So many gone, those that moved away, scattered and now wondering where their own hearts still beat, those that passed into another story, their heart’s silent.

I took the photograph out of my pocket and stared for the last time, black and white, a day since gone, forgotten by all now, we came as heroes into this world, ready to change the future, our generation vowing to not be the ones to whom so little would be achieved and now we are eclipsed, we have embraced the worry of the baby boomers, the dread of the pre-war survivors and we have the morals of the terrifying Victorian era breathing down our necks and mocking us for all we were once worth.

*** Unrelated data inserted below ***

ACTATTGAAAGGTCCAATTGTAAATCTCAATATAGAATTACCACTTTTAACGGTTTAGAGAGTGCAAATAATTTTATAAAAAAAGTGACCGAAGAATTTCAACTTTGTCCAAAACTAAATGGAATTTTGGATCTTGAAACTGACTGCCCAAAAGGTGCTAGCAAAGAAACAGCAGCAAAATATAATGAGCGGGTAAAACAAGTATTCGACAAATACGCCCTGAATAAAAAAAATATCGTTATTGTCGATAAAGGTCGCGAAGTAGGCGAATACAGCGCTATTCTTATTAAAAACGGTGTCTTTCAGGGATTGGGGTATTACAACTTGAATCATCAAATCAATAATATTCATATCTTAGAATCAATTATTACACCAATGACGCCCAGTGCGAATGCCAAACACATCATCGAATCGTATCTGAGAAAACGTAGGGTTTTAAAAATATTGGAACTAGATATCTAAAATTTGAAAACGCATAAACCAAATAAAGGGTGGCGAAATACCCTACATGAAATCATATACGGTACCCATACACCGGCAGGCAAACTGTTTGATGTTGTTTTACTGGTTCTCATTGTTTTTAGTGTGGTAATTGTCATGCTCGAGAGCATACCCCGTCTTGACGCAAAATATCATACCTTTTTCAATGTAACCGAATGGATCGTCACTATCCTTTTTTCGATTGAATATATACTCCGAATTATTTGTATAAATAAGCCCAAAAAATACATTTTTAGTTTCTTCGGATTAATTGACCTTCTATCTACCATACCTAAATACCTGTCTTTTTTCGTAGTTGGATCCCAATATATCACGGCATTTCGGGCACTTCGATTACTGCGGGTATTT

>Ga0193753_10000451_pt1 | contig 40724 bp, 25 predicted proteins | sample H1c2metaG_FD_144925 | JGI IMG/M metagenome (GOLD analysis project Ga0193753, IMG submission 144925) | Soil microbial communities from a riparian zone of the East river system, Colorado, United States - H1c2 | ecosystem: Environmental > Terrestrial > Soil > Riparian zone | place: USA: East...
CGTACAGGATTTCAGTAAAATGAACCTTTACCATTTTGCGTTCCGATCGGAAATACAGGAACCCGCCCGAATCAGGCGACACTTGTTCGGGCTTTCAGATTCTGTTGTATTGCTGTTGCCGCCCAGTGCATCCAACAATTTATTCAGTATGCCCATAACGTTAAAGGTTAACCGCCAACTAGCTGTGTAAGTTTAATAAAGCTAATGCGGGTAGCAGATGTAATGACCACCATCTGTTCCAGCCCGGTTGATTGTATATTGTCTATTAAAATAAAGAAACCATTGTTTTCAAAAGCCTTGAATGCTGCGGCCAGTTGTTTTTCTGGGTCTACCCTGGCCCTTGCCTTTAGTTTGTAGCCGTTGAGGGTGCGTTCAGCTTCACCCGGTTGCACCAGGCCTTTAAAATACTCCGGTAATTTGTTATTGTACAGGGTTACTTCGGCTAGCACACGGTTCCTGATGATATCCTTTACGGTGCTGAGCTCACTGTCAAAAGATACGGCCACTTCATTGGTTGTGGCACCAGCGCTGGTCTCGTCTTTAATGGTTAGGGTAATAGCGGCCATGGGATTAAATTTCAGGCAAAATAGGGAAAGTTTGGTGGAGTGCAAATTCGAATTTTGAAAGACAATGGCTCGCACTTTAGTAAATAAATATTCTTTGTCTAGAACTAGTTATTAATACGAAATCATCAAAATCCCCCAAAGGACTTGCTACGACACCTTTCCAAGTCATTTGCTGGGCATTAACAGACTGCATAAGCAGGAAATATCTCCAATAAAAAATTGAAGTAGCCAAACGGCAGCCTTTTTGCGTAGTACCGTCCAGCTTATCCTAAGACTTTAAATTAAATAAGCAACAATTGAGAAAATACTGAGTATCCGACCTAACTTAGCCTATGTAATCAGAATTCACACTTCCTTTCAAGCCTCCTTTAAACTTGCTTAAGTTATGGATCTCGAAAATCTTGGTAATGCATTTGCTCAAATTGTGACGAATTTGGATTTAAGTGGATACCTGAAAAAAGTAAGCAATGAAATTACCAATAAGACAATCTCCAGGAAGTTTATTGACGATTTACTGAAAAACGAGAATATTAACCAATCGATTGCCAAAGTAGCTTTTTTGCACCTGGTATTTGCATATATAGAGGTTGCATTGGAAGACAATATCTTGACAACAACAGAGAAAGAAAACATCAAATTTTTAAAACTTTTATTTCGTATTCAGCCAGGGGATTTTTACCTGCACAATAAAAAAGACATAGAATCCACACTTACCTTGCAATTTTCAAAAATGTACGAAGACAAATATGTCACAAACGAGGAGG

It is quiet now, our hearts stopped somewhere between Greenham Common and the boom of invisible stocks and shares, caught in the headlights of greed and the memory of growing up with anarchy by our side.

My friend, I shall, now as to your last instructions to me which were written with love and detail were explicit made clear, take a lit match to this photograph which I have carried into bars and lover’s bedrooms since it was first taken and I shall burn it underneath the willow tree, I shall renounce the past in which you were the last of us to feel any type of anger, and I shall walk away, leaving the ashes to mix with the soil as some other teenager’s night time dream becomes reality on a wet day when there is nothing else to do.

I miss you, I missed your last day, I missed your time as I was too caught up in running from the pendulum that swung with bitterness in my direction. I say farewell, for there is no other way to remember you now; the black and white photograph is awash with flame of living colour.


Ian D. Hall 2017